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The Ministry of Corporate Affairs of the Government of India had introduced the Indian Accounting Standards IND AS 19 to prescribe accounting and disclosure norms for employee benefit schemes applicable to business entities registered in India. Under the new IND AS 19 accounting standards, several new requirements are to be disclosed in the actuarial valuation reports. One such requirement is the sensitivity analysis report, under which it is required to show how the defined benefit obligation would have been affected if the actuarial assumptions would undergo a change.Change in Actuarial Assumptions
A sensitivity analysis report measures how the defined benefit obligation of a reporting entity would change, if the relevant actuarial assumptions undergo change within a specified range (i.e a +/- limit). Paragraph 145 of IND AS 19 mandates that each entity reporting under the IND AS 19 accounting standard shall disclose, at the end of the reporting period, the sensitivity analysis for significant actuarial assumptions that are used in arriving at the valuation - the discounting rate, salary growth rate, attrition rate and mortality rate.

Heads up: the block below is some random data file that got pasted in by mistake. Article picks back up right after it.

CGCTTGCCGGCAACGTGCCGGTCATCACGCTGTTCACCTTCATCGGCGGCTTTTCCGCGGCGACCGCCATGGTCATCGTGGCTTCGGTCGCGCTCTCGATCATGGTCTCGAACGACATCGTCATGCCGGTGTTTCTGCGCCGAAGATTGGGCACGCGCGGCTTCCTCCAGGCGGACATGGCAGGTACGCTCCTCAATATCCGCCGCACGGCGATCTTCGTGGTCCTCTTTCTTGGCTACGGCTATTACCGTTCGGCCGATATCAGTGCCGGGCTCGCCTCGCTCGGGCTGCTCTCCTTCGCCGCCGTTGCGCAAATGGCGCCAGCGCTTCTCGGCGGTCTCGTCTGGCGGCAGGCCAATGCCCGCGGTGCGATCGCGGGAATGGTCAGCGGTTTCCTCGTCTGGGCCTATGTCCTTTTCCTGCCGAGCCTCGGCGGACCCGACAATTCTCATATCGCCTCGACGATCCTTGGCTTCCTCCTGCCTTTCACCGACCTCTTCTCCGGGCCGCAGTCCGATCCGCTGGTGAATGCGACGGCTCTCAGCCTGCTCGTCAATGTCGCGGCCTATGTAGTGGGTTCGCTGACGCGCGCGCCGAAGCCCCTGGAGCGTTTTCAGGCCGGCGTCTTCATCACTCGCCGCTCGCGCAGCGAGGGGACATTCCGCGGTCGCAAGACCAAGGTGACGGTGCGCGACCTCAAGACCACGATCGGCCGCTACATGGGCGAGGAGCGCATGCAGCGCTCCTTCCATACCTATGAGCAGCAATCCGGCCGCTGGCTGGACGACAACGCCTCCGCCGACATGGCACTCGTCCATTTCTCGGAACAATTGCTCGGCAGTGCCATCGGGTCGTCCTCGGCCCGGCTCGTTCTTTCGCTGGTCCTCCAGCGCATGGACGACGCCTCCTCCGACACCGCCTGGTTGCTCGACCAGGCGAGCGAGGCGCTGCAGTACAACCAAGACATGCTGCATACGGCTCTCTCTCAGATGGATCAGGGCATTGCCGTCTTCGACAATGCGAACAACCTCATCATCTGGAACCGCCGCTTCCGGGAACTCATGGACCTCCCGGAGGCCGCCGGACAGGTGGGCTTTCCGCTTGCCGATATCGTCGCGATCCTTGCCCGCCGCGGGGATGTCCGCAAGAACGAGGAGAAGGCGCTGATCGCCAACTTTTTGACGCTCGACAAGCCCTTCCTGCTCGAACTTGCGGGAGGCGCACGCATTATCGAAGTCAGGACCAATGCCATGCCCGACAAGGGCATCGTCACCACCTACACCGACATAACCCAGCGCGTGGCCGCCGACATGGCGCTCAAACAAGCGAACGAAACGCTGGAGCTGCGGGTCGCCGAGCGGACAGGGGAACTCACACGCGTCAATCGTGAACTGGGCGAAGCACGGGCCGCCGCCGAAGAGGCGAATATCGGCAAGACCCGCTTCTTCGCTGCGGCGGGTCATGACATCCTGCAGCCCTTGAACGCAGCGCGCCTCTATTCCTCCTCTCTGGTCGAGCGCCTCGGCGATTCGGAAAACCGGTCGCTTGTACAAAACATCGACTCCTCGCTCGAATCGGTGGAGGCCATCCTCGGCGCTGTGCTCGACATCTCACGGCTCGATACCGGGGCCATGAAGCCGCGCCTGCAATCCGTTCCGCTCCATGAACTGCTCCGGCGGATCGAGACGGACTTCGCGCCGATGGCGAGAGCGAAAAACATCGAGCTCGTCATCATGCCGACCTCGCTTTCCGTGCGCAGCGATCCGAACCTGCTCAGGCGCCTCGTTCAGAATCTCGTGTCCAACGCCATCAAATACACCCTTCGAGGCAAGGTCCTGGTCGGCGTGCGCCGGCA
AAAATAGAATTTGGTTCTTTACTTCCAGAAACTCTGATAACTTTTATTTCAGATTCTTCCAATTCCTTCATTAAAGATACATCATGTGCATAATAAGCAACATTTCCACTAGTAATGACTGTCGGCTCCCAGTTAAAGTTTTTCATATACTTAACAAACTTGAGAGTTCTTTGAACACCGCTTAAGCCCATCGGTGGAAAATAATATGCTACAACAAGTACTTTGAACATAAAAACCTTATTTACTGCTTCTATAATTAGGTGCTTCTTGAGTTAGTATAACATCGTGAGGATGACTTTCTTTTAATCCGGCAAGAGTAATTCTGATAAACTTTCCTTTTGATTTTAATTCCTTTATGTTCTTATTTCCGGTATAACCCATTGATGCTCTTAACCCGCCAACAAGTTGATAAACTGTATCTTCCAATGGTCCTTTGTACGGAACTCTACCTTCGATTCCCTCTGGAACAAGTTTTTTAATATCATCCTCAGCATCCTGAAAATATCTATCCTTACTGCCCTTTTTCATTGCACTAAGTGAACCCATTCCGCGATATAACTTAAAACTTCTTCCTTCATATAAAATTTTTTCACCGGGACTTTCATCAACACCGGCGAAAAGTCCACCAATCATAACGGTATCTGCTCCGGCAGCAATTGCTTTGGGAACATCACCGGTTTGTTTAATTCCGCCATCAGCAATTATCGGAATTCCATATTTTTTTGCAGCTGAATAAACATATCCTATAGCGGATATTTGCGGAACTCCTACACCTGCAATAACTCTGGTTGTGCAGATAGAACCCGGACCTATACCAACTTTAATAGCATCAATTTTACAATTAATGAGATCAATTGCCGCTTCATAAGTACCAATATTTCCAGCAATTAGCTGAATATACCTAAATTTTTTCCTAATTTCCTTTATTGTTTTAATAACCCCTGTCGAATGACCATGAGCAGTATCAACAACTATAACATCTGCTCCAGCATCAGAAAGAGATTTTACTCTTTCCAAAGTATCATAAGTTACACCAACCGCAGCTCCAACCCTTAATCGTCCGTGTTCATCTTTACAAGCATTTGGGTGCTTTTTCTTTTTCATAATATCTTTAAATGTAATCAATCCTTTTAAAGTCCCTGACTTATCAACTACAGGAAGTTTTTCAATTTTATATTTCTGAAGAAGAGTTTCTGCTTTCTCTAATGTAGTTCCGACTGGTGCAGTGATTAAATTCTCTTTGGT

As standard disclosure part of the sensitivity analysis under IND AS 19, we provide the changes in DBO liabilities if the discount rate changes by +/- 100 basis points, salary growth rate increases by +/- 100 basis points, attrition rate increases by +/- 100 basis points and a 10% increase in mortality rate.
Figure: Sensitivity analysis disclosures as per IndAS 19
For example, lets say the discount rate at the end of the reporting period was 6.52%, under sensitivity analysis disclosures, it would be required to disclose the liability and increase in DBO/percentage increase in DBO assuming the discount rate is 5.52% (-100 basis points) and 7.52%(+100 basis points) – while assuming all other actuarial assumptions remain the same. Similarly, for attrition rate, salary growth rate etc.
It is to be noted that when performing sensitivity analysis, while one assumption is being tested, all the other assumptions remain the same. However in practice, it is unlikely that changes in assumptions will occur independently. Usually significant change in one assumption due to socio-economic factors also results in changes in other assumptions. However, for the purposes of IND AS 19 reporting, it suffices to test each assumption independently.